A pristine 50-0 record as a professional over the course of a four-division world championship run, Mayweather certainly stamped his case for calling himself "The Best Ever." However, he had to learn to taste stinging defeat on the Olympic stage first. Although it was very reminiscient of Roy Jones Jr.'s treatment in Seoul eight years prior, Mayweather dropped a controversial decision to Bulgarian boxer Serafim Todorov to grab the bronze medal in a bout that he seemingly did more than enough to win. Of course, Mayweather made up for it by never tasting defeat again.
Joe Frazier; Gold medal at 1964 Olympics
A broken thumb wouldn't stop "Smokin' Joe" from snatching gold at the Tokyo Games in 1964. The grandest of international stages had Frazier flashing the same left hook that he'd detonate on Muhammad Ali in the "Fight of the Century," defeating "The Greatest" back in March 1971 in a classic bout that just enjoyed its 50th anniversary, permanently etched into boxing fans' minds and hearts forever.
George Foreman; Gold medal at 1968 Olympics
Well before "Big George" became one of the most intimidating, feared punchers in heavyweight boxing history, he was a gold medalist in Mexico City, where he bludgeoned Russian boxer Jonas Čepulis to a second-round stoppage with those weapons he calls hands. That same power never left — the proof being a 10th-round KO of 26-year-old Michael Moorer in November 1994 to become a two-time heavyweight champion and oldest heavyweight titleholder of all time at 45-years-old.
Anthony Joshua; Gold medal at 2012 Olympics
How sweet it was for young AJ to win the gold on his home soil in London. However, it wasn't easy. Joshua had to outpoint battle-tested Cuban Erislandy Savón in the opening draw, before having to dig back to edge Italian Roberto Cammarelle in the final. That early mettle would reassert itself as a pro, where AJ is already a two-time unified world heavyweight champion at 31-years-old, looking to be grab undisputed glory later this year.
Vasiliy Lomachenko; Gold medal at 2008 and 2012 Olympics
Part of the Ukrainian's stellar 396-1 amateur ledger included back-to-back Olympic gold medals at the 2008 and 2012 Summer Games in Beijing and London, respectively. The fact that he accomplished the feats at featherweight and lightweight paved the way for Loma to become a three-division world champion, including reigns at featherweight, junior lightweight and lightweight.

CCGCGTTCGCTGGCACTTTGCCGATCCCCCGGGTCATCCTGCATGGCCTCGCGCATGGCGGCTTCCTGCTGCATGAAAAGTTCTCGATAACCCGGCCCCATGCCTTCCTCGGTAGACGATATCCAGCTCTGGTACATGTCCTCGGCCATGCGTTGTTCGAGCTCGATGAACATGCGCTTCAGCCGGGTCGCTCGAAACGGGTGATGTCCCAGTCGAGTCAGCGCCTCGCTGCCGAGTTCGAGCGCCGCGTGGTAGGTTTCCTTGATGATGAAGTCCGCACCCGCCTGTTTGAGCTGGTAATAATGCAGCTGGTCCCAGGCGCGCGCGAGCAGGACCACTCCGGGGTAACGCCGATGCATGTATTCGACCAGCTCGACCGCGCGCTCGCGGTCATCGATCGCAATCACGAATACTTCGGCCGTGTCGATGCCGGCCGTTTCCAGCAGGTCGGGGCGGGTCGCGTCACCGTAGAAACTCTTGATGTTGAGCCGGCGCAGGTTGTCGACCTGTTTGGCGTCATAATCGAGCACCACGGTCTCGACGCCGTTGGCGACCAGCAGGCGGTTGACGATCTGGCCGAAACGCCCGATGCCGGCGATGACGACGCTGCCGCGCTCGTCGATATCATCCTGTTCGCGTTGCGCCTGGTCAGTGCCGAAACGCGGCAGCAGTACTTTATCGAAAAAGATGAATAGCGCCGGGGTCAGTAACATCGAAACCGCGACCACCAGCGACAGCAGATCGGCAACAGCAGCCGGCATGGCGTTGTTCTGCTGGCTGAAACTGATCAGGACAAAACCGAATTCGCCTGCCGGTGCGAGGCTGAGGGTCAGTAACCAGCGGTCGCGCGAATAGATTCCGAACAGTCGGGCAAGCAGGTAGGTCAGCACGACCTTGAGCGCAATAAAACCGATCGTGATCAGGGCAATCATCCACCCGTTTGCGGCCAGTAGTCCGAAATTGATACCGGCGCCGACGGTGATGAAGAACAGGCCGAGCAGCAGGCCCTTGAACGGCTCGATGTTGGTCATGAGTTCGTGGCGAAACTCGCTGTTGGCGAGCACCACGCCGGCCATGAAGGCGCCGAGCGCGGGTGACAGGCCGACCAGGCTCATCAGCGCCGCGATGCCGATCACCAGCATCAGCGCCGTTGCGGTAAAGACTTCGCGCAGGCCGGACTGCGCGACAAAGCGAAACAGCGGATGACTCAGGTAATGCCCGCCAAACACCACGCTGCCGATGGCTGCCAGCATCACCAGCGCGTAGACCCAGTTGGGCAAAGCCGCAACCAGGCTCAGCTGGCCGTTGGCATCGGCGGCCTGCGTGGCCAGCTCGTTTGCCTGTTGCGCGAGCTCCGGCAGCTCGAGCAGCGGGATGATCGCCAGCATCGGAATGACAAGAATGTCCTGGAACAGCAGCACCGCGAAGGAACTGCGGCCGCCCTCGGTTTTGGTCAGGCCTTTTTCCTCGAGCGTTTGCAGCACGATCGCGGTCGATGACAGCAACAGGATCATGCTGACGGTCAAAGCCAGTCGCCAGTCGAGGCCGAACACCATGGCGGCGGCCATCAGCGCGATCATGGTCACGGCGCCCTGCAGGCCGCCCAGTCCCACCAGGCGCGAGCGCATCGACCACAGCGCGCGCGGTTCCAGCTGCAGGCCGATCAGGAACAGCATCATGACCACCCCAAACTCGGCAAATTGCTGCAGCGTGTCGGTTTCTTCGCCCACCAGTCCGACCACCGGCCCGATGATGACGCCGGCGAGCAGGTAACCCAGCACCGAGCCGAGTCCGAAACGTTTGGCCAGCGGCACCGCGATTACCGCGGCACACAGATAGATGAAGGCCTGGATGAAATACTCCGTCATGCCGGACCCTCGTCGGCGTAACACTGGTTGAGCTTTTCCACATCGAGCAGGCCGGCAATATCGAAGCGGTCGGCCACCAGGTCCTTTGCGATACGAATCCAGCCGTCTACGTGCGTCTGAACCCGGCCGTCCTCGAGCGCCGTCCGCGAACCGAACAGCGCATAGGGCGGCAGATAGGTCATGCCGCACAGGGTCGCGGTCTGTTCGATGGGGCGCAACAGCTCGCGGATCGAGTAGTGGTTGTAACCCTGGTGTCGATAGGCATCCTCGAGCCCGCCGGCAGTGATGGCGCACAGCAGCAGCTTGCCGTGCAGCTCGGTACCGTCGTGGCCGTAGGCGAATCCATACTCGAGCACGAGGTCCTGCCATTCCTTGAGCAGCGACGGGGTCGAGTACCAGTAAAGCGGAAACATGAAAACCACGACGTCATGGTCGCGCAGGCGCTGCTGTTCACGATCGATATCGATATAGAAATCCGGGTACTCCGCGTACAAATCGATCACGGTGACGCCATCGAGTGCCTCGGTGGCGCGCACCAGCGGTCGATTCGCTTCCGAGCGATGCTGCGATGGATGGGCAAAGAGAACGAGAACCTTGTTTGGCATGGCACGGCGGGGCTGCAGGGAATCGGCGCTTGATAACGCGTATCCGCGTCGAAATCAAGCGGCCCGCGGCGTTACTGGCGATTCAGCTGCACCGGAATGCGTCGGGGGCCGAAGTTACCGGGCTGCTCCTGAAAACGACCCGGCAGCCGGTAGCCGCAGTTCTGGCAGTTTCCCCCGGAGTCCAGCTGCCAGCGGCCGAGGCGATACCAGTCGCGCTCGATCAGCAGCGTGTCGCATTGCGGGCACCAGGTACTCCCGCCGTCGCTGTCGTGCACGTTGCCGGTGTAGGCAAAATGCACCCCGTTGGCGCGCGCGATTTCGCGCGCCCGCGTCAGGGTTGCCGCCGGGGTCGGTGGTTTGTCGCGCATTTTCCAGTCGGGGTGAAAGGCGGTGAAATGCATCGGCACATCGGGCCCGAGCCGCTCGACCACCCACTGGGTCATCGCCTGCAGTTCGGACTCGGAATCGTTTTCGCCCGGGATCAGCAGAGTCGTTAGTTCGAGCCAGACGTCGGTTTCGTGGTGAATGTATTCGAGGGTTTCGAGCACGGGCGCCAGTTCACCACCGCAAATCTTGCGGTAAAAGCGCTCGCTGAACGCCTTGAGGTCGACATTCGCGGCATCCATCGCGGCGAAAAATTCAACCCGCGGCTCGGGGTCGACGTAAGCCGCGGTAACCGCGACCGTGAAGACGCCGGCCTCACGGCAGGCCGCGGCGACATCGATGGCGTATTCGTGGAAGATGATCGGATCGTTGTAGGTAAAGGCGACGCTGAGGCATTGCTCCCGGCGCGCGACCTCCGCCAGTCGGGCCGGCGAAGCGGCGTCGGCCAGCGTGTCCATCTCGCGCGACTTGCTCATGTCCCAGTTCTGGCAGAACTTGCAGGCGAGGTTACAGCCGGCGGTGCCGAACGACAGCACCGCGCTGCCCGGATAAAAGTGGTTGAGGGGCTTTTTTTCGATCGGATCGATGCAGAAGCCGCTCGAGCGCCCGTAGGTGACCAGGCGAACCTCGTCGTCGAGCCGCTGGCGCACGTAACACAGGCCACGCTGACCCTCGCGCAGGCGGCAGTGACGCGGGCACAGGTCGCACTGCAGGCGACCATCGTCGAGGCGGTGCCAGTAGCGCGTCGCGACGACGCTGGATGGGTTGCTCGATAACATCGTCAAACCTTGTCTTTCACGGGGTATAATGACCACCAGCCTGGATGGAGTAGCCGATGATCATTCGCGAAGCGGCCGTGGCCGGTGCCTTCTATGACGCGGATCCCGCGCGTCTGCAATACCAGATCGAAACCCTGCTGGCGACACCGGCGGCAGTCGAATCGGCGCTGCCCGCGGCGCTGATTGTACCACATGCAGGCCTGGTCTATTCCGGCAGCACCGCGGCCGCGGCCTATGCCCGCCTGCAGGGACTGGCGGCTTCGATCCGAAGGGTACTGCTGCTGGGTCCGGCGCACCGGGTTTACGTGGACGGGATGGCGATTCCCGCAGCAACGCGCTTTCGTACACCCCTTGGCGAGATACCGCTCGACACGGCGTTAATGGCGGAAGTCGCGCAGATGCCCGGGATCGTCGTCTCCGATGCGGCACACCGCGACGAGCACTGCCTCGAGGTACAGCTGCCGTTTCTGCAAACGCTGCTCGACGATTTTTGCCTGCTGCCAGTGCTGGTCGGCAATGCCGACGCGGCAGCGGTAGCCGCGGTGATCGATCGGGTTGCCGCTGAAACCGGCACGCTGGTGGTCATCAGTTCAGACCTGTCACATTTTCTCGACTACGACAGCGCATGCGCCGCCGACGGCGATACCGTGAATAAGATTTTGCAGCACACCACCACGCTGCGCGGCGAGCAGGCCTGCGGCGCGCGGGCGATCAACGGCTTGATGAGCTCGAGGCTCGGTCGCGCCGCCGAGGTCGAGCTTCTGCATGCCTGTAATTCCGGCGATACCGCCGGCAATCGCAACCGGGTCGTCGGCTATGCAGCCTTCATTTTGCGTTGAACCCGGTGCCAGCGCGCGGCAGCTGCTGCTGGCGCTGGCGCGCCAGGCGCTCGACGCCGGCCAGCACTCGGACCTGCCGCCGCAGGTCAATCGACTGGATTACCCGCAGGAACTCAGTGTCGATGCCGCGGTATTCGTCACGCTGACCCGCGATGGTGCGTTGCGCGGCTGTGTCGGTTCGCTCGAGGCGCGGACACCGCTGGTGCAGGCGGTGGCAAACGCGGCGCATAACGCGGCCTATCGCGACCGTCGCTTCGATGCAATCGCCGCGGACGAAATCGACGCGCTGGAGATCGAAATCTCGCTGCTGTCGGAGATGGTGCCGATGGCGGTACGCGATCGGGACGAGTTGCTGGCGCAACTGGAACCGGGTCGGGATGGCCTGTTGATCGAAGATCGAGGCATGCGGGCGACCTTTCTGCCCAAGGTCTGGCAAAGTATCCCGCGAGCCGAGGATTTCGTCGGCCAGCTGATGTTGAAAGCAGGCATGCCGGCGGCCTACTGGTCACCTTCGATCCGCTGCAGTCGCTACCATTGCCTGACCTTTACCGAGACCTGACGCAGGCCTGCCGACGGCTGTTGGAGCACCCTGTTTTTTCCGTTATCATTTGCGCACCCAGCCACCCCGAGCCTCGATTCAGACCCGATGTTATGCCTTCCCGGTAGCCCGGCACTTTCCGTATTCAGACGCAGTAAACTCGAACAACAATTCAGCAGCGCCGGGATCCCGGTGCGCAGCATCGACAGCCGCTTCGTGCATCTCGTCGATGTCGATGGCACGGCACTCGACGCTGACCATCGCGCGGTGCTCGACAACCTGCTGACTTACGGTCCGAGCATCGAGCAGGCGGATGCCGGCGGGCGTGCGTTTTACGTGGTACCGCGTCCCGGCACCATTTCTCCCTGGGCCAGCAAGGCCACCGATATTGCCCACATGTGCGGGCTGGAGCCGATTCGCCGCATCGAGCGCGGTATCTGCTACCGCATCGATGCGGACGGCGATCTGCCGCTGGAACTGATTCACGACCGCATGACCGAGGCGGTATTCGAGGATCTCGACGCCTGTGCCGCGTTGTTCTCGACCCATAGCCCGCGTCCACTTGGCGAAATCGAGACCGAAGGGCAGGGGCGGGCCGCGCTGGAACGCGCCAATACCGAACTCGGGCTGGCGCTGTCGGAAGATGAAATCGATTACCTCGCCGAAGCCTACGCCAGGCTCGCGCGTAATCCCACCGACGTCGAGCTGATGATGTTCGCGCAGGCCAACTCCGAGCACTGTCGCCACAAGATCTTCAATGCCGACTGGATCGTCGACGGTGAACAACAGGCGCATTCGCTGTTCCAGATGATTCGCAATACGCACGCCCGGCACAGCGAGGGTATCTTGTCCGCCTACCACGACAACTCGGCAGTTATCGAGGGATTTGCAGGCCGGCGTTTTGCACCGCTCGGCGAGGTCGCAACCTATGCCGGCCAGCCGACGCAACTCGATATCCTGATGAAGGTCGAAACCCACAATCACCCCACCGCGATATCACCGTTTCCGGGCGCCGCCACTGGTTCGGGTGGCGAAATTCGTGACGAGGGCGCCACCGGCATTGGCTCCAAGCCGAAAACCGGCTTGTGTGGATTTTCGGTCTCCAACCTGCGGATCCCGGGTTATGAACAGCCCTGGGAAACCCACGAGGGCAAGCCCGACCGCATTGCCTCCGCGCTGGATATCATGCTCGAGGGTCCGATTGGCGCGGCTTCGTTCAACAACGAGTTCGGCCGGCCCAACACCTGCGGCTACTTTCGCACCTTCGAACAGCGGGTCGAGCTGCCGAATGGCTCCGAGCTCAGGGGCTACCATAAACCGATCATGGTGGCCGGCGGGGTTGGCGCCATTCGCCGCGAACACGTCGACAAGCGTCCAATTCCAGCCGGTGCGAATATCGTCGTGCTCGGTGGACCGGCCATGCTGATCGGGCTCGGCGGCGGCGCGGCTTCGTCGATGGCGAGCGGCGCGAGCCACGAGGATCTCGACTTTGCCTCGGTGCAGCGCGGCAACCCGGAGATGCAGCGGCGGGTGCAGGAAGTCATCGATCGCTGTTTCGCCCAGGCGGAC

Claressa Shields; Gold medal at 2012 and 2016 Olympics
Shields doubled up on gold medals, too, making her the first American boxer — female or male — to win gold in two straight Olympic Games. The herstory continues, as Shields produced a unanimous decision over Marie-Eve Dicaire in March 2021 to become the first boxer ever — female or male — to be crowned undisputed world champion in two weight classes simultaneously during the four-belt era. Later this year, the self-proclaimed GWOAT (Greatest Woman of All Time) will attempt to become the first combat sports athlete to hold a world boxing title and mixed martial arts championship at the same time.
Muhammad Ali; Gold medal at 1960 Olympics
Ali lighting the torch to launch the 1996 Olympic Games became synonymous with "The Greatest" when it comes to his iconic Olympic moments. However, you'd have to date back to 36 years prior, where Ali, then Cassius Clay, delivered a gold medal as a light heavyweight in the 1960 Summer Games in Rome as his introduction to the grandest international amateur stage. He'd turn professional in October of that same year, going on to become a three-time heavyweight champion and arguably the most beloved boxer and global sports icon of his generation and beyond.